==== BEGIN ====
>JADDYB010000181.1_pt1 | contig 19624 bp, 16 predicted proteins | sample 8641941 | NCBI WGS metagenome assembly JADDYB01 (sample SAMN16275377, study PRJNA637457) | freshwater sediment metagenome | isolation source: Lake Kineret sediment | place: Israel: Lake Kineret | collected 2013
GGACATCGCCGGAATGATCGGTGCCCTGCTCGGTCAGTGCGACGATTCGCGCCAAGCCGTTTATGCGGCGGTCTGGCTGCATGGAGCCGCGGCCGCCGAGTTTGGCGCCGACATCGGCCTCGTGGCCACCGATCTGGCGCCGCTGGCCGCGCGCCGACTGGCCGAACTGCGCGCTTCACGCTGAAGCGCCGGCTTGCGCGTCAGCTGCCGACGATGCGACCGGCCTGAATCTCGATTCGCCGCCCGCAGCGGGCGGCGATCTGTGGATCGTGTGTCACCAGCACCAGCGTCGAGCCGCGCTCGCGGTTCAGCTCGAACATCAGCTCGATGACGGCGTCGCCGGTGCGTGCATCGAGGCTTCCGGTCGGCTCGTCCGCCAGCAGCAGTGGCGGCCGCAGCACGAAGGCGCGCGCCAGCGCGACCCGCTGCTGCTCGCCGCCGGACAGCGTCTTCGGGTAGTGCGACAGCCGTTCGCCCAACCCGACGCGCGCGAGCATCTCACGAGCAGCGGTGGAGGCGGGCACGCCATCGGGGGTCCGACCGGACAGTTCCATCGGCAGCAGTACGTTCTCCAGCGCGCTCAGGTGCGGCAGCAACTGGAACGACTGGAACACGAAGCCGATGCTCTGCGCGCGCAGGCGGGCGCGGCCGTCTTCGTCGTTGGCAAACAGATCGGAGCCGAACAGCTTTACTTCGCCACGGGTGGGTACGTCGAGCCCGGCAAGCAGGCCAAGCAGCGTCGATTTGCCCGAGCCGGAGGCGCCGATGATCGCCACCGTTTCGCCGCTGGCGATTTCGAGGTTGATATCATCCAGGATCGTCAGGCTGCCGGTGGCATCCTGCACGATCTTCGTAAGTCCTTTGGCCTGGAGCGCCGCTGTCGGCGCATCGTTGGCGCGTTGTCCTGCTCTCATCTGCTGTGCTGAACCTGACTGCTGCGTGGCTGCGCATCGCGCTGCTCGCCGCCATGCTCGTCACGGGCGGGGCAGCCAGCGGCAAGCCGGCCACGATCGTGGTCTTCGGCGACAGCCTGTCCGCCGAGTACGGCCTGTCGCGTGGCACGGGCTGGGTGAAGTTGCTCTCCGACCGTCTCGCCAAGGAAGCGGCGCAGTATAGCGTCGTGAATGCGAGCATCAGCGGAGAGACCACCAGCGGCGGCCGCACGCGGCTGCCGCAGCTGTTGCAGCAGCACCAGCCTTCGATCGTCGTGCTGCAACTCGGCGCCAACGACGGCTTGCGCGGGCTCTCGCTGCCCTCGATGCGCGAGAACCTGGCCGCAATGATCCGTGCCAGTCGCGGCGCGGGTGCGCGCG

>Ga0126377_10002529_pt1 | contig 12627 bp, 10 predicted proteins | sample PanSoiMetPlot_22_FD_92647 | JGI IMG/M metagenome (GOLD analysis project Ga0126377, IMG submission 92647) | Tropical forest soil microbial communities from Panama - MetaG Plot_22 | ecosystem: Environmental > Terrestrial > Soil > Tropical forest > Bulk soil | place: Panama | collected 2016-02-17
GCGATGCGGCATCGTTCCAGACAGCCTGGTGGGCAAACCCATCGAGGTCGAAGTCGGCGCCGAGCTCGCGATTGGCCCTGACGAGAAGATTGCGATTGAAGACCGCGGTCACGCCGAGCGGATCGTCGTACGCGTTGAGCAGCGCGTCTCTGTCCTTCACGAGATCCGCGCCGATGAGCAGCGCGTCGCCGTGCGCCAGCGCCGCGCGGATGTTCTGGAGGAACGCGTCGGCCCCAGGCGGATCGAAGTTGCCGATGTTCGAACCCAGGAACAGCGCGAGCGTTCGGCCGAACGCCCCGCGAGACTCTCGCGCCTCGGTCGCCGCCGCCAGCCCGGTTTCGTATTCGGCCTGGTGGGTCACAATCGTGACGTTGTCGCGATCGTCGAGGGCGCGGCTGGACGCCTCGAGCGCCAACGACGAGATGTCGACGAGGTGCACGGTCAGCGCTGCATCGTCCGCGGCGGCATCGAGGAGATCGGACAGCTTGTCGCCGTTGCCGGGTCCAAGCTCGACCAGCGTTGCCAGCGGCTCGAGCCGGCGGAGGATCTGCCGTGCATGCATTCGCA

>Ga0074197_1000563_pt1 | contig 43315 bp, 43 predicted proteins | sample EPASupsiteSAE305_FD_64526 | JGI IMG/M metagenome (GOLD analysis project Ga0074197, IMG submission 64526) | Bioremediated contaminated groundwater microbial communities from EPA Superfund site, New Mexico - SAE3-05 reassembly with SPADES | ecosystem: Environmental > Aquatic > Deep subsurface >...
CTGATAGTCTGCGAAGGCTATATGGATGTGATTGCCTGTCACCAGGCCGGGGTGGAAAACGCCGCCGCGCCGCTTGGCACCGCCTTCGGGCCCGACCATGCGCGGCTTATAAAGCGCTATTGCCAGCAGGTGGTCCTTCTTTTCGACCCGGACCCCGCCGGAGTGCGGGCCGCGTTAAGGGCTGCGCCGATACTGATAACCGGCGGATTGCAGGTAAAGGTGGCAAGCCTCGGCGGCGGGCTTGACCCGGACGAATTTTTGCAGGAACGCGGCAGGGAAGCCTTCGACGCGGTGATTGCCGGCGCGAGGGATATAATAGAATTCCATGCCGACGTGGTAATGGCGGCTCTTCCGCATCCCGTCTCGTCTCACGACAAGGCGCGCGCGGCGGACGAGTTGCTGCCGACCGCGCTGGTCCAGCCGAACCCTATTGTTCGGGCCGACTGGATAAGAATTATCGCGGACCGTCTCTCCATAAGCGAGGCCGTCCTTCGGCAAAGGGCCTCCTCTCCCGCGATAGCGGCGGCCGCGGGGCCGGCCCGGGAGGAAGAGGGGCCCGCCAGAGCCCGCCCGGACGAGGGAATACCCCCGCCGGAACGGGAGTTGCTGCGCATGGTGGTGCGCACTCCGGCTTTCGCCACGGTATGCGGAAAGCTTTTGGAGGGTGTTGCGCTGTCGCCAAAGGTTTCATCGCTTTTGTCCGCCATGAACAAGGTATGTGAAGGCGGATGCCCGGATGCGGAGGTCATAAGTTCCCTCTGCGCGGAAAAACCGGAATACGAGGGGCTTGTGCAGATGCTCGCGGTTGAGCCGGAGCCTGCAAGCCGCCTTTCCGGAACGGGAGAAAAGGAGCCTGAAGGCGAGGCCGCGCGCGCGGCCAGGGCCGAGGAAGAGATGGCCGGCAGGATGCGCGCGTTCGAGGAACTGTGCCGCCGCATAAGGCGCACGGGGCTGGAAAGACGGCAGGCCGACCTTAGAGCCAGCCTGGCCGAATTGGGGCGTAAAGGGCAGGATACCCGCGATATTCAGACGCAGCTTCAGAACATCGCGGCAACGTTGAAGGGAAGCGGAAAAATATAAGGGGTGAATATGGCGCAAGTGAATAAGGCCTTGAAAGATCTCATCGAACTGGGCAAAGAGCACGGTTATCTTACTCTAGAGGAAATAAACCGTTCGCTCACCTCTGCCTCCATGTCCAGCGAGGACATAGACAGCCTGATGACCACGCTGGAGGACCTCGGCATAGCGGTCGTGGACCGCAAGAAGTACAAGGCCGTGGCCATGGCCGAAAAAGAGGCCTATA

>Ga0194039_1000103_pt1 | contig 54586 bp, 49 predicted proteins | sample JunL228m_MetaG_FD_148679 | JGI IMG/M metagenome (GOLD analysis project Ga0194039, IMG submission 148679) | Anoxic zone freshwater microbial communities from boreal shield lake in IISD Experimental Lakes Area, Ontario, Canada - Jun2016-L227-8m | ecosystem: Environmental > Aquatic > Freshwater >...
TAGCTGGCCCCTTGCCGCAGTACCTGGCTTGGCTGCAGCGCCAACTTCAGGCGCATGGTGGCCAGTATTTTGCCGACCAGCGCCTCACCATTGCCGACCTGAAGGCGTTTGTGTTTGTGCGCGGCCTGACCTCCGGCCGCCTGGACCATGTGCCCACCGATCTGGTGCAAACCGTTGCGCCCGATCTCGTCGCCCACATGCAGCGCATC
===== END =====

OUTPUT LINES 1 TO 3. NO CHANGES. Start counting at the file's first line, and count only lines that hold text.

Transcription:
>JADDYB010000181.1_pt1 | contig 19624 bp, 16 predicted proteins | sample 8641941 | NCBI WGS metagenome assembly JADDYB01 (sample SAMN16275377, study PRJNA637457) | freshwater sediment metagenome | isolation source: Lake Kineret sediment | place: Israel: Lake Kineret | collected 2013
GGACATCGCCGGAATGATCGGTGCCCTGCTCGGTCAGTGCGACGATTCGCGCCAAGCCGTTTATGCGGCGGTCTGGCTGCATGGAGCCGCGGCCGCCGAGTTTGGCGCCGACATCGGCCTCGTGGCCACCGATCTGGCGCCGCTGGCCGCGCGCCGACTGGCCGAACTGCGCGCTTCACGCTGAAGCGCCGGCTTGCGCGTCAGCTGCCGACGATGCGACCGGCCTGAATCTCGATTCGCCGCCCGCAGCGGGCGGCGATCTGTGGATCGTGTGTCACCAGCACCAGCGTCGAGCCGCGCTCGCGGTTCAGCTCGAACATCAGCTCGATGACGGCGTCGCCGGTGCGTGCATCGAGGCTTCCGGTCGGCTCGTCCGCCAGCAGCAGTGGCGGCCGCAGCACGAAGGCGCGCGCCAGCGCGACCCGCTGCTGCTCGCCGCCGGACAGCGTCTTCGGGTAGTGCGACAGCCGTTCGCCCAACCCGACGCGCGCGAGCATCTCACGAGCAGCGGTGGAGGCGGGCACGCCATCGGGGGTCCGACCGGACAGTTCCATCGGCAGCAGTACGTTCTCCAGCGCGCTCAGGTGCGGCAGCAACTGGAACGACTGGAACACGAAGCCGATGCTCTGCGCGCGCAGGCGGGCGCGGCCGTCTTCGTCGTTGGCAAACAGATCGGAGCCGAACAGCTTTACTTCGCCACGGGTGGGTACGTCGAGCCCGGCAAGCAGGCCAAGCAGCGTCGATTTGCCCGAGCCGGAGGCGCCGATGATCGCCACCGTTTCGCCGCTGGCGATTTCGAGGTTGATATCATCCAGGATCGTCAGGCTGCCGGTGGCATCCTGCACGATCTTCGTAAGTCCTTTGGCCTGGAGCGCCGCTGTCGGCGCATCGTTGGCGCGTTGTCCTGCTCTCATCTGCTGTGCTGAACCTGACTGCTGCGTGGCTGCGCATCGCGCTGCTCGCCGCCATGCTCGTCACGGGCGGGGCAGCCAGCGGCAAGCCGGCCACGATCGTGGTCTTCGGCGACAGCCTGTCCGCCGAGTACGGCCTGTCGCGTGGCACGGGCTGGGTGAAGTTGCTCTCCGACCGTCTCGCCAAGGAAGCGGCGCAGTATAGCGTCGTGAATGCGAGCATCAGCGGAGAGACCACCAGCGGCGGCCGCACGCGGCTGCCGCAGCTGTTGCAGCAGCACCAGCCTTCGATCGTCGTGCTGCAACTCGGCGCCAACGACGGCTTGCGCGGGCTCTCGCTGCCCTCGATGCGCGAGAACCTGGCCGCAATGATCCGTGCCAGTCGCGGCGCGGGTGCGCGCG

>Ga0126377_10002529_pt1 | contig 12627 bp, 10 predicted proteins | sample PanSoiMetPlot_22_FD_92647 | JGI IMG/M metagenome (GOLD analysis project Ga0126377, IMG submission 92647) | Tropical forest soil microbial communities from Panama - MetaG Plot_22 | ecosystem: Environmental > Terrestrial > Soil > Tropical forest > Bulk soil | place: Panama | collected 2016-02-17